> #!/usr/bin/env python3
> sipmsg = "INVITE sip:headerbypass at localhost SIP/2.0\r\n"
> sipmsg += "Via: SIP/2.0/UDP 127.0.0.1:48017;rport;branch=z9hG4bK-%s\r\n"
> sipmsg += "Max-Forwards: 70\r\n"
> sipmsg += "From: <sip:anon at localhost>;tag=%s\r\n"
> sipmsg += "To: sip:whatever at whatever.local\r\n"
> sipmsg += "Call-ID: %s\r\n"
> sipmsg += "CSeq: 1 INVITE\r\n"
> sipmsg += "Contact: <sip:1000 at 127.0.0.1:48017;transport=udp>\r\n"
> sipmsg += "X-Bypass-me : lol\r\n"
> sipmsg += "Content-Length: 237\r\n"
> sipmsg += "Content-Type: application/sdp\r\n"
> sipmsg += "\r\n"
> sipmsg += "v=0\r\n"
> sipmsg += "o=- 1594727878 1594727878 IN IP4 127.0.0.1\r\n"
> sipmsg += "s=-\r\n"
> sipmsg += "c=IN IP4 127.0.0.1\r\n"
> sipmsg += "t=0 0\r\n"
> sipmsg += "m=audio 58657 RTP/AVP 0 8 96 101\r\n"
> sipmsg += "a=rtpmap:101 telephone-event/8000/1\r\n"
> sipmsg += "a=rtpmap:0 PCMU/8000/1\r\n"
> sipmsg += "a=rtpmap:8 PCMA/8000/1\r\n"
> sipmsg += "a=rtpmap:96 opus/8000/2\r\n"
> sipmsg += "a=sendrecv\r\n"
> target = ("127.0.0.1",5060)
> import socket
> import time
> from random import randint
> r = randint(1000,9999)
> data = sipmsg % (r,r,r)
> s.sendto(data.encode("utf-8"), target)
> while True:
> In the case of a vulnerable version of Kamailio, Asterisk would respond with a 200 OK while in a fixed version, Asterisk would respond with a 603 Decline response. This is specific to the [dialplan](https://github.com/EnableSecurity/advisories/blob/master/ES2020-01-kamailio-remove-hf/repro/asterisk/config/extensions.conf) in our example, which jumps to an internal dialplan if the `X-bypass-me` header is found.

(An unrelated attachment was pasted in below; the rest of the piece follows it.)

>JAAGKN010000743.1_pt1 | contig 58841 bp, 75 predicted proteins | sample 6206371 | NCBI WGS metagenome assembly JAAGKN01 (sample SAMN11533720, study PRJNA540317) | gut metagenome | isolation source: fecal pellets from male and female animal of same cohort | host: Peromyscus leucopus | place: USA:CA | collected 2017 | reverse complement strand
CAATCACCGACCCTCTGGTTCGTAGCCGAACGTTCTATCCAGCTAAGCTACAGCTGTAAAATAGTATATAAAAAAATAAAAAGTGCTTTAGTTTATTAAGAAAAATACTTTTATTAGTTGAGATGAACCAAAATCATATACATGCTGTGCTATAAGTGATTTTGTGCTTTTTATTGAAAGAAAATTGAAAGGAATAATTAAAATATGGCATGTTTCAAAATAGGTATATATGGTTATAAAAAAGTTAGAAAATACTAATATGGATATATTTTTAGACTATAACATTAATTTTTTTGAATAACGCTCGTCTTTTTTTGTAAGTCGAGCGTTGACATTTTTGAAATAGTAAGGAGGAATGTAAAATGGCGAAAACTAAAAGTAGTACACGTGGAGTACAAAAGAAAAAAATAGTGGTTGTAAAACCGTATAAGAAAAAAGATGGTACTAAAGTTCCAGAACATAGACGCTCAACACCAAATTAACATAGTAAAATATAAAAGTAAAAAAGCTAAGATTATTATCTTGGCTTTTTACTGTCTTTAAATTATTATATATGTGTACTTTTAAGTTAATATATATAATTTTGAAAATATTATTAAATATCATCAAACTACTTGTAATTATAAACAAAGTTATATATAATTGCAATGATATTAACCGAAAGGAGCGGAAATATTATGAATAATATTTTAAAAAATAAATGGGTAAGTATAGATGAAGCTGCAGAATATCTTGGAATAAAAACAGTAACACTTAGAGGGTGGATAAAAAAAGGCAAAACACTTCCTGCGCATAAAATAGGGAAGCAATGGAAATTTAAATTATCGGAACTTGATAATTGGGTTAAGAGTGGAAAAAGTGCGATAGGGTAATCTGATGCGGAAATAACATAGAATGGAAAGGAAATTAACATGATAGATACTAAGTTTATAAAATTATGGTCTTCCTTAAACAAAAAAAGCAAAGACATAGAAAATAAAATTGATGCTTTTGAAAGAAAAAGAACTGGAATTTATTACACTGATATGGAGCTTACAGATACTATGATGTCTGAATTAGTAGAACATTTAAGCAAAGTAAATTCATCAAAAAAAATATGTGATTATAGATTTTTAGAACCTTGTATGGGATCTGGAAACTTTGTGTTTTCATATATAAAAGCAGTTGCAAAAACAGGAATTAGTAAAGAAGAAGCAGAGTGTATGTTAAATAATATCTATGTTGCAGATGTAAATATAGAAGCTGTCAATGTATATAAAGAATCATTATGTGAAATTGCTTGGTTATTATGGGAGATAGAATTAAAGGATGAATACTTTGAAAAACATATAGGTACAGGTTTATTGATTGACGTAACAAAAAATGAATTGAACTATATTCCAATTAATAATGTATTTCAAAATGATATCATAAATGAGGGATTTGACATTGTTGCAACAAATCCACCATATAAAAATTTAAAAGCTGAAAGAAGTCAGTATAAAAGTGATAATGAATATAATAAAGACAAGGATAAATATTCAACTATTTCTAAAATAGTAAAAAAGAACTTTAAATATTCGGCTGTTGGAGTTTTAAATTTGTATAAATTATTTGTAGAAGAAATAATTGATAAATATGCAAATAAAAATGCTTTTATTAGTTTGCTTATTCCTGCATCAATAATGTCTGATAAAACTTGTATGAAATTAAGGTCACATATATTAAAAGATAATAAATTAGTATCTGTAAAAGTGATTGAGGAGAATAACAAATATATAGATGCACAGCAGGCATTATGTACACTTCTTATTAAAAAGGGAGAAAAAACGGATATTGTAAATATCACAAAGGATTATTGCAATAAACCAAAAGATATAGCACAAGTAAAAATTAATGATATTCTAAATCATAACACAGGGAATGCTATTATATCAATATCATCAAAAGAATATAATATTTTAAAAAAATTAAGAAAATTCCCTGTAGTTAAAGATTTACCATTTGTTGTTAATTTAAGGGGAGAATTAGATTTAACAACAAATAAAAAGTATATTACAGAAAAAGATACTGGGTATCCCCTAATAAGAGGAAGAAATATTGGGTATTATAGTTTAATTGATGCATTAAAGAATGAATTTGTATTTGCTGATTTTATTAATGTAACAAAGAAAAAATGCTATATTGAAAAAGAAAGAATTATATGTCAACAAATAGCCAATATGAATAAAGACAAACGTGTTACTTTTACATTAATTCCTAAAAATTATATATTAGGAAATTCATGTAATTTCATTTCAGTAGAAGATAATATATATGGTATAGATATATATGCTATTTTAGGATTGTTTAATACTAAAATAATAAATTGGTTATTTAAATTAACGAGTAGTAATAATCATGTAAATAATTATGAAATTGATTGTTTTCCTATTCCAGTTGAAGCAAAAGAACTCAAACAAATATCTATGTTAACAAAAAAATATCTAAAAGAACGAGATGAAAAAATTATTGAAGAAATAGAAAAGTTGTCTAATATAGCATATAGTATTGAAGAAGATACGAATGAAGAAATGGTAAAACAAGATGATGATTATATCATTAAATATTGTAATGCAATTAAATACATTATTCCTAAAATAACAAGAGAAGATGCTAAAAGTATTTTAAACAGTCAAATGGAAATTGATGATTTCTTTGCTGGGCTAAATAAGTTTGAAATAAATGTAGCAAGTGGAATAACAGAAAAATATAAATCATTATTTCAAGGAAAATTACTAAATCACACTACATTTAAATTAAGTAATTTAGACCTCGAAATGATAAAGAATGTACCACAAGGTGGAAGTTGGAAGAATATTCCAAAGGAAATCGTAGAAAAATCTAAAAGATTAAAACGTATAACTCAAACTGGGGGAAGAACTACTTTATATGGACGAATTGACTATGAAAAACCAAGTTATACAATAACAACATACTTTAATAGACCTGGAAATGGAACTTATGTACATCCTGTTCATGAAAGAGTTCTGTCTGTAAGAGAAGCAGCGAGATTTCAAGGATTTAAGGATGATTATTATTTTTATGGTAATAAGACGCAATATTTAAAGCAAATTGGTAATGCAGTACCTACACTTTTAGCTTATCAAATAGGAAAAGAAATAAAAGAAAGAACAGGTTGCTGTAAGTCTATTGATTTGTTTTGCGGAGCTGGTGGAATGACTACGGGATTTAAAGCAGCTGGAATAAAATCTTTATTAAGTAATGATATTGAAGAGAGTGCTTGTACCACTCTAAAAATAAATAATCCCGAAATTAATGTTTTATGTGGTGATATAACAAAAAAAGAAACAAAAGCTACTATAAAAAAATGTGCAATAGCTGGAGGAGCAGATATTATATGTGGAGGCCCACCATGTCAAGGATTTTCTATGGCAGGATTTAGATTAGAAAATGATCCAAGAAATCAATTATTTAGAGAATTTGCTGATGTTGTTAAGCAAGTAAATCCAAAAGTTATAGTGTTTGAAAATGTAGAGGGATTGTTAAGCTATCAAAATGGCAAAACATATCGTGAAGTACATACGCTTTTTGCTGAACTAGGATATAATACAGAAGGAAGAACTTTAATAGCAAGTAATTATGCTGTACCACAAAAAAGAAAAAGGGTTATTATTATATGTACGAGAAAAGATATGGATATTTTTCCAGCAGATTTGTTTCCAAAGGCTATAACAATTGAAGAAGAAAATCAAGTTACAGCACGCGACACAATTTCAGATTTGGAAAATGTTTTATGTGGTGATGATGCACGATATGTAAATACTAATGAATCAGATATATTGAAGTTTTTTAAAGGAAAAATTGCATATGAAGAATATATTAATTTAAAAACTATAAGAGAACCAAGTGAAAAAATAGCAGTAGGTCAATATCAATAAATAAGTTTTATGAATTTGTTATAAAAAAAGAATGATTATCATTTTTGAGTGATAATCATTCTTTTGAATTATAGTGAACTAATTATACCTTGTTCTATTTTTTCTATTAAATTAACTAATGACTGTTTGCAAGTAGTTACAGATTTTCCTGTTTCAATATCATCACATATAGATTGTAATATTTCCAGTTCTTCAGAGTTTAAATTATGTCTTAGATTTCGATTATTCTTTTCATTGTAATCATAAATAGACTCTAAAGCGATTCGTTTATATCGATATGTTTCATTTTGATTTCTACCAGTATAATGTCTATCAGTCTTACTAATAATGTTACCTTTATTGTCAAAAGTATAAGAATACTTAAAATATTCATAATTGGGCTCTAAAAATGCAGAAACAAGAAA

> ## Solutions and recommendations
> The official Kamailio fix has been tested and found to sufficiently address this security flaw. We recommend making use of the latest release or backporting the fixes where possible. Making use of regular expressions to cover white-space characters with `remove_hf_re` has been suggested as mitigation for this issue for cases where the code cannot be upgraded.
> Enable Security would like to thank Daniel-Constantin Mierla of the Kamailio Project for the very quick response and fix within minutes of our report being made available to him, as well as Torrey Searle for reporting this issue quickly to the Kamailio team.
> ## About Enable Security
> [Enable Security](https://www.enablesecurity.com) develops offensive security tools and provides quality penetration testing to help protect your real-time communications systems against attack.
> ## Disclaimer
> The information in the advisory is believed to be accurate at the time of publishing based on currently available information. Use of the information constitutes acceptance for use in an AS IS condition. There are no warranties with regard to this information. Neither the author nor the publisher accepts any liability for any direct, indirect, or consequential loss or damage arising from use of, or reliance on, this information.
> ## Disclosure policy
> This report is subject to Enable Security's vulnerability disclosure policy which can be found at <https://github.com/EnableSecurity/Vulnerability-Disclosure-Policy>.
> Kamailio (SER) - Users Mailing List
> sr-users at lists.kamailio.org
Daniel-Constantin Mierla -- www.asipto.com